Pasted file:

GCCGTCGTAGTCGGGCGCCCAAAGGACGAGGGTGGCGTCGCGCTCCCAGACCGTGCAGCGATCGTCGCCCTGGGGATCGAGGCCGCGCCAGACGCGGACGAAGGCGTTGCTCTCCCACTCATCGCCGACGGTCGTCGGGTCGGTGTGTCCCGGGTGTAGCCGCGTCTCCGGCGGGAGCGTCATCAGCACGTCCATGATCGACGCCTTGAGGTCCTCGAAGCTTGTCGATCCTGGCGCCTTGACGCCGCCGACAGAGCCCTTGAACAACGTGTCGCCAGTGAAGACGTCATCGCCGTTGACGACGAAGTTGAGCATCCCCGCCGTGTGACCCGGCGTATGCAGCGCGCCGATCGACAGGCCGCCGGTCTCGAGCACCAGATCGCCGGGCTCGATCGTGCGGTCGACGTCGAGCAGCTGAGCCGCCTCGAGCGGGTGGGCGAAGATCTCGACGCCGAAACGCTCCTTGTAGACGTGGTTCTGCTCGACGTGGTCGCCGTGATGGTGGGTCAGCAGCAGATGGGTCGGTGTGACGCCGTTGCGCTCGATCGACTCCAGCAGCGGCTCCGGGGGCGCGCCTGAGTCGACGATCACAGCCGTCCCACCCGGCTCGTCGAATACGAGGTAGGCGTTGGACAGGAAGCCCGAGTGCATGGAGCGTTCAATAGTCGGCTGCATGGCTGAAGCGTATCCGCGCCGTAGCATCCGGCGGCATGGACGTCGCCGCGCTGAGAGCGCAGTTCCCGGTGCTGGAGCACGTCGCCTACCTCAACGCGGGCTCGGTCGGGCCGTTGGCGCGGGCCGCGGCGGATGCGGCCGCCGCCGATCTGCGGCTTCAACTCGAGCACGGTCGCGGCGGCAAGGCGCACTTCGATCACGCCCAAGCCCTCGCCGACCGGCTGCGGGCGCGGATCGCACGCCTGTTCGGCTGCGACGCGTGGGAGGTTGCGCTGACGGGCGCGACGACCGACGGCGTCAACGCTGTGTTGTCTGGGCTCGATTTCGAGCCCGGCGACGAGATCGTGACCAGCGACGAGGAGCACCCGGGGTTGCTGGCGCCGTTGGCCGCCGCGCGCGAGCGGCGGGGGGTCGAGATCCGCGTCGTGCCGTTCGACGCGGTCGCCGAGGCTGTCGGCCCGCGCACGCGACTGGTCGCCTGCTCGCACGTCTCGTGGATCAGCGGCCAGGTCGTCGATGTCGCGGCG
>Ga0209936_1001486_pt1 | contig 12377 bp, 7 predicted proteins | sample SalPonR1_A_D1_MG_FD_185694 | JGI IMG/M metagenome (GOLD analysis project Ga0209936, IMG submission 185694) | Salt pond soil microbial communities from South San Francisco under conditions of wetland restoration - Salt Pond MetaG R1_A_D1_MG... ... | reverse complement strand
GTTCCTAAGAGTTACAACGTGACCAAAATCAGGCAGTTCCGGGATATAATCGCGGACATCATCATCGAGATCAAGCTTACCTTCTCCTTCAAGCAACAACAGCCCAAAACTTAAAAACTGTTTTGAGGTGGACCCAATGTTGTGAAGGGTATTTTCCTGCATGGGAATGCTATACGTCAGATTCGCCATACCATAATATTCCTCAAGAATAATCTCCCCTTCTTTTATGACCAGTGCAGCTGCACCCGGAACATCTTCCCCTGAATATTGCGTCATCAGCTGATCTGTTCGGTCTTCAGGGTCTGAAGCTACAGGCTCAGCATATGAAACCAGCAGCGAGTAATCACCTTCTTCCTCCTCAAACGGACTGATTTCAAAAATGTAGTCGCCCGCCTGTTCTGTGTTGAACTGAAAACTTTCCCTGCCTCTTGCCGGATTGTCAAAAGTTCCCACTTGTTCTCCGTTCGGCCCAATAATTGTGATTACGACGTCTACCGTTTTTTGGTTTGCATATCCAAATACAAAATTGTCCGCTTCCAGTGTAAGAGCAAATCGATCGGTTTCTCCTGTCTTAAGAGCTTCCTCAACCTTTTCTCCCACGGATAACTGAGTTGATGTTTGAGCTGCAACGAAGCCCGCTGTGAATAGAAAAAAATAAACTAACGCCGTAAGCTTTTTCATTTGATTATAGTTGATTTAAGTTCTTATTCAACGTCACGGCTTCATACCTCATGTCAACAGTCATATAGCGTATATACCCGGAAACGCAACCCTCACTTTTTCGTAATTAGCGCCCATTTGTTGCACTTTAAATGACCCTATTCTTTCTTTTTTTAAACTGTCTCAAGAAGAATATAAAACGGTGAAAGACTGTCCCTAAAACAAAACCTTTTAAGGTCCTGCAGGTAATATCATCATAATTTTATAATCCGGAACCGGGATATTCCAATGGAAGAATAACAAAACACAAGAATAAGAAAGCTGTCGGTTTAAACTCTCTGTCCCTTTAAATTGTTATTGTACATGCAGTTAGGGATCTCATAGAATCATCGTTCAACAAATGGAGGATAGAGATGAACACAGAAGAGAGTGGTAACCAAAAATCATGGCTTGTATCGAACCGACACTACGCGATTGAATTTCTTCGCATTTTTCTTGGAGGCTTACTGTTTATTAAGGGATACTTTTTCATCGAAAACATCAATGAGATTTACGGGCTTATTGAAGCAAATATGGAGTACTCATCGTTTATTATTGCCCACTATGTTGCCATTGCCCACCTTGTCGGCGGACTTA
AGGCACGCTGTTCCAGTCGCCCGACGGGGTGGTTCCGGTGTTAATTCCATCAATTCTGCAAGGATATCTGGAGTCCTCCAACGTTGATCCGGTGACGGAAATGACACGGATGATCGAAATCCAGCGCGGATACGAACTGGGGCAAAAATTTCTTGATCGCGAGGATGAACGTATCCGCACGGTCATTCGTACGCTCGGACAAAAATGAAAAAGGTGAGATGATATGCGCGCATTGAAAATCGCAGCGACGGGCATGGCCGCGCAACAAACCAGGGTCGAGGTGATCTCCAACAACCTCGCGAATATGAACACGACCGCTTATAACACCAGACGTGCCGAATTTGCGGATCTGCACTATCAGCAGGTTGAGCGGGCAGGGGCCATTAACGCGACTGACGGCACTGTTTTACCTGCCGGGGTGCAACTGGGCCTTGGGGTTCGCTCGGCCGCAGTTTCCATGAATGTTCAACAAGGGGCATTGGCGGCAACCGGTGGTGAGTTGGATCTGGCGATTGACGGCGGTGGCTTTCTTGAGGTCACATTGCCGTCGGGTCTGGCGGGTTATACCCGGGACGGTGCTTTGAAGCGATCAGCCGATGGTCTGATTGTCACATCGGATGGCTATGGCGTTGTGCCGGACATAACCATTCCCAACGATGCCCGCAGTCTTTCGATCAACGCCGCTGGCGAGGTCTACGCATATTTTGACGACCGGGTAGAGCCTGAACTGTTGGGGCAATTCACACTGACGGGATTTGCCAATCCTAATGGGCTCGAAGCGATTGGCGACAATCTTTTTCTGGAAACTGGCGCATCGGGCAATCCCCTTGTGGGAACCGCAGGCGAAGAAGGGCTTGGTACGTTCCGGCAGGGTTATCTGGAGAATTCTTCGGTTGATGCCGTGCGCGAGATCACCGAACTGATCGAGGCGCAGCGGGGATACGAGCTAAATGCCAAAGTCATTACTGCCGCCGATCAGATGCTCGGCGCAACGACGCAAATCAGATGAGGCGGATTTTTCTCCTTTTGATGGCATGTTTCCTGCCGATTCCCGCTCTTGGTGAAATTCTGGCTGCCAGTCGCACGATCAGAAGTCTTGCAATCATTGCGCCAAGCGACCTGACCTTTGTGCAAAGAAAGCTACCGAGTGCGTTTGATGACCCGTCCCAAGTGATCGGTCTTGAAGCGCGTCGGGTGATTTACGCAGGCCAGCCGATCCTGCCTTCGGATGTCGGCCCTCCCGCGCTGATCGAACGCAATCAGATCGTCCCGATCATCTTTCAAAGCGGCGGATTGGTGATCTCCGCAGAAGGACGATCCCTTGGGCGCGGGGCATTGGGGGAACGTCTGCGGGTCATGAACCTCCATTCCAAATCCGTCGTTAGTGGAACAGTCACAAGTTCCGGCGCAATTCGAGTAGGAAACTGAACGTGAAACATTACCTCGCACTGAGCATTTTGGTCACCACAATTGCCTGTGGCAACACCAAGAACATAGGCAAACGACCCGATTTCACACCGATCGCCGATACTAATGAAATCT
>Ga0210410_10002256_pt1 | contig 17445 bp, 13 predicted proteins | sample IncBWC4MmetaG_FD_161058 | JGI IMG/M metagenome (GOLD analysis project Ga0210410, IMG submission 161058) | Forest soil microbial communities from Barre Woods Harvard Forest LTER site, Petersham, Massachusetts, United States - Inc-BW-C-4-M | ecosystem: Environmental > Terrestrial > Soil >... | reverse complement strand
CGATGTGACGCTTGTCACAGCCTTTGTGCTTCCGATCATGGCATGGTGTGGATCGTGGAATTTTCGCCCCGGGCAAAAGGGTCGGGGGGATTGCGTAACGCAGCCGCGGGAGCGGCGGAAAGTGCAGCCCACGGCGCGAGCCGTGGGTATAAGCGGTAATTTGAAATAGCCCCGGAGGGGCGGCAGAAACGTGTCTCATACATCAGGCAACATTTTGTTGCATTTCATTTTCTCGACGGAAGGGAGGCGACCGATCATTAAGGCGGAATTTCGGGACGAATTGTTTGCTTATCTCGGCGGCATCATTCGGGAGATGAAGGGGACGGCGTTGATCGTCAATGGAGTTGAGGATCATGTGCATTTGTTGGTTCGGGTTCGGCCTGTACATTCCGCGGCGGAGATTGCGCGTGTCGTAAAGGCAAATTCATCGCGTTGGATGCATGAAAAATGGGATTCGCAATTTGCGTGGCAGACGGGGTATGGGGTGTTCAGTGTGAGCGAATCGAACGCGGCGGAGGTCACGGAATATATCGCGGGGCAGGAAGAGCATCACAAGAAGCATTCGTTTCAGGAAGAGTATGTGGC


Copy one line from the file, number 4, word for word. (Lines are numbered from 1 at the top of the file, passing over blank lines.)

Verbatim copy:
AGGCACGCTGTTCCAGTCGCCCGACGGGGTGGTTCCGGTGTTAATTCCATCAATTCTGCAAGGATATCTGGAGTCCTCCAACGTTGATCCGGTGACGGAAATGACACGGATGATCGAAATCCAGCGCGGATACGAACTGGGGCAAAAATTTCTTGATCGCGAGGATGAACGTATCCGCACGGTCATTCGTACGCTCGGACAAAAATGAAAAAGGTGAGATGATATGCGCGCATTGAAAATCGCAGCGACGGGCATGGCCGCGCAACAAACCAGGGTCGAGGTGATCTCCAACAACCTCGCGAATATGAACACGACCGCTTATAACACCAGACGTGCCGAATTTGCGGATCTGCACTATCAGCAGGTTGAGCGGGCAGGGGCCATTAACGCGACTGACGGCACTGTTTTACCTGCCGGGGTGCAACTGGGCCTTGGGGTTCGCTCGGCCGCAGTTTCCATGAATGTTCAACAAGGGGCATTGGCGGCAACCGGTGGTGAGTTGGATCTGGCGATTGACGGCGGTGGCTTTCTTGAGGTCACATTGCCGTCGGGTCTGGCGGGTTATACCCGGGACGGTGCTTTGAAGCGATCAGCCGATGGTCTGATTGTCACATCGGATGGCTATGGCGTTGTGCCGGACATAACCATTCCCAACGATGCCCGCAGTCTTTCGATCAACGCCGCTGGCGAGGTCTACGCATATTTTGACGACCGGGTAGAGCCTGAACTGTTGGGGCAATTCACACTGACGGGATTTGCCAATCCTAATGGGCTCGAAGCGATTGGCGACAATCTTTTTCTGGAAACTGGCGCATCGGGCAATCCCCTTGTGGGAACCGCAGGCGAAGAAGGGCTTGGTACGTTCCGGCAGGGTTATCTGGAGAATTCTTCGGTTGATGCCGTGCGCGAGATCACCGAACTGATCGAGGCGCAGCGGGGATACGAGCTAAATGCCAAAGTCATTACTGCCGCCGATCAGATGCTCGGCGCAACGACGCAAATCAGATGAGGCGGATTTTTCTCCTTTTGATGGCATGTTTCCTGCCGATTCCCGCTCTTGGTGAAATTCTGGCTGCCAGTCGCACGATCAGAAGTCTTGCAATCATTGCGCCAAGCGACCTGACCTTTGTGCAAAGAAAGCTACCGAGTGCGTTTGATGACCCGTCCCAAGTGATCGGTCTTGAAGCGCGTCGGGTGATTTACGCAGGCCAGCCGATCCTGCCTTCGGATGTCGGCCCTCCCGCGCTGATCGAACGCAATCAGATCGTCCCGATCATCTTTCAAAGCGGCGGATTGGTGATCTCCGCAGAAGGACGATCCCTTGGGCGCGGGGCATTGGGGGAACGTCTGCGGGTCATGAACCTCCATTCCAAATCCGTCGTTAGTGGAACAGTCACAAGTTCCGGCGCAATTCGAGTAGGAAACTGAACGTGAAACATTACCTCGCACTGAGCATTTTGGTCACCACAATTGCCTGTGGCAACACCAAGAACATAGGCAAACGACCCGATTTCACACCGATCGCCGATACTAATGAAATCT